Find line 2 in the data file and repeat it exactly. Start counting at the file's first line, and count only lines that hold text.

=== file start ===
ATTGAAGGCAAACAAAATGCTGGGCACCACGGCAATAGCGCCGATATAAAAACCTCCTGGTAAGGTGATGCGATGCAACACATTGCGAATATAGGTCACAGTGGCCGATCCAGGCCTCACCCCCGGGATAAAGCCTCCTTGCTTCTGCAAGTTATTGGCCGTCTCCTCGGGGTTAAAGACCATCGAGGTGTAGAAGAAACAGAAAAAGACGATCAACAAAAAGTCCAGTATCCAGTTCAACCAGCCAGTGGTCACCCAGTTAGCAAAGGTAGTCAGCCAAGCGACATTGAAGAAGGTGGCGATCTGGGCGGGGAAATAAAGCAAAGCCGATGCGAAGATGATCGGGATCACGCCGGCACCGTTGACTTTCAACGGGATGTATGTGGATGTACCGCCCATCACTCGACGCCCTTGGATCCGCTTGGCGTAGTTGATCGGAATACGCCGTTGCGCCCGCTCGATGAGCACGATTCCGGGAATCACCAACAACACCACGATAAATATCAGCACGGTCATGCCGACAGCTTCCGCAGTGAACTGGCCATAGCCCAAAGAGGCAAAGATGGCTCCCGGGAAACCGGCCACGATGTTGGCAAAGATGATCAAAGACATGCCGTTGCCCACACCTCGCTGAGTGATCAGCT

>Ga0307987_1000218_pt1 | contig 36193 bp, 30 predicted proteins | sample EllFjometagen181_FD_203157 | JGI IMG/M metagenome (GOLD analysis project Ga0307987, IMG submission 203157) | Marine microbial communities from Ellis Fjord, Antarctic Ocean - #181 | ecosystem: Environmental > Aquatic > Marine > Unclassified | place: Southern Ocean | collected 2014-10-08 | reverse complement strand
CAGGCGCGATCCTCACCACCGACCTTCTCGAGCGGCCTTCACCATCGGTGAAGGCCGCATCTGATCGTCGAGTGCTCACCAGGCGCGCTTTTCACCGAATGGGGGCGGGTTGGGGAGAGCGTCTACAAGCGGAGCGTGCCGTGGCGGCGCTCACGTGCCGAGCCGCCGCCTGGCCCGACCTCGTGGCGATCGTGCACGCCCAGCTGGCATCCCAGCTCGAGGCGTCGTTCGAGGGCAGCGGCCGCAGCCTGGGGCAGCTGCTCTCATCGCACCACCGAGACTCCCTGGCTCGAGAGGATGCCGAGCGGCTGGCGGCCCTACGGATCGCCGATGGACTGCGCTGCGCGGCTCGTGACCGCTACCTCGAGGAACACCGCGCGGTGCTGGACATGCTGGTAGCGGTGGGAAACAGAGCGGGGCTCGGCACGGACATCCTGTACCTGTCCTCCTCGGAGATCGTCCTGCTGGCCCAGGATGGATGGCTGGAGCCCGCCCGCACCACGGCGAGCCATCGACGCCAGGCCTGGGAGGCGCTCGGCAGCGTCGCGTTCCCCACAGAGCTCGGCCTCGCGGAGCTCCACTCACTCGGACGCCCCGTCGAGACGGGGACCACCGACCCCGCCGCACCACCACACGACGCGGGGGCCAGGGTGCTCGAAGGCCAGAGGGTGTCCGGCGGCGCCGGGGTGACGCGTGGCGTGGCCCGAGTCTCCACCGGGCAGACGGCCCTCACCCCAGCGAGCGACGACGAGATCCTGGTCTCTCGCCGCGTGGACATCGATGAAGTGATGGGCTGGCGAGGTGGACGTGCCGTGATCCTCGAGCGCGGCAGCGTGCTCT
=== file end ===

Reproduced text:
>Ga0307987_1000218_pt1 | contig 36193 bp, 30 predicted proteins | sample EllFjometagen181_FD_203157 | JGI IMG/M metagenome (GOLD analysis project Ga0307987, IMG submission 203157) | Marine microbial communities from Ellis Fjord, Antarctic Ocean - #181 | ecosystem: Environmental > Aquatic > Marine > Unclassified | place: Southern Ocean | collected 2014-10-08 | reverse complement strand